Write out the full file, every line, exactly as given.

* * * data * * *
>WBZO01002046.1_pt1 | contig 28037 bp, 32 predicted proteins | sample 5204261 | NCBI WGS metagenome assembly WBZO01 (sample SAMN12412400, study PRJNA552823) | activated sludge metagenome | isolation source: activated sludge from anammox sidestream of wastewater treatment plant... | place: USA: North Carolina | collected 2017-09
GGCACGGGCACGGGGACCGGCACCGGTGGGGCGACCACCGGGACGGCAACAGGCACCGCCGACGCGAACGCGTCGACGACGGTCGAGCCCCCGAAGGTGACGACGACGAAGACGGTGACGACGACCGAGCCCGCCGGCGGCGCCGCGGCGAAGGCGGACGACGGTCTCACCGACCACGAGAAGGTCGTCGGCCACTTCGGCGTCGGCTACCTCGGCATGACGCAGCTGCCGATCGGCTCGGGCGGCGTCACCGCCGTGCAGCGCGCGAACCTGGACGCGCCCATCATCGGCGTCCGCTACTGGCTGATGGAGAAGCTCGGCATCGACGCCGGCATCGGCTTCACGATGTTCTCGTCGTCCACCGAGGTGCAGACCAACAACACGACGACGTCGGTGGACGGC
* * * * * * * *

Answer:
>WBZO01002046.1_pt1 | contig 28037 bp, 32 predicted proteins | sample 5204261 | NCBI WGS metagenome assembly WBZO01 (sample SAMN12412400, study PRJNA552823) | activated sludge metagenome | isolation source: activated sludge from anammox sidestream of wastewater treatment plant... | place: USA: North Carolina | collected 2017-09
GGCACGGGCACGGGGACCGGCACCGGTGGGGCGACCACCGGGACGGCAACAGGCACCGCCGACGCGAACGCGTCGACGACGGTCGAGCCCCCGAAGGTGACGACGACGAAGACGGTGACGACGACCGAGCCCGCCGGCGGCGCCGCGGCGAAGGCGGACGACGGTCTCACCGACCACGAGAAGGTCGTCGGCCACTTCGGCGTCGGCTACCTCGGCATGACGCAGCTGCCGATCGGCTCGGGCGGCGTCACCGCCGTGCAGCGCGCGAACCTGGACGCGCCCATCATCGGCGTCCGCTACTGGCTGATGGAGAAGCTCGGCATCGACGCCGGCATCGGCTTCACGATGTTCTCGTCGTCCACCGAGGTGCAGACCAACAACACGACGACGTCGGTGGACGGC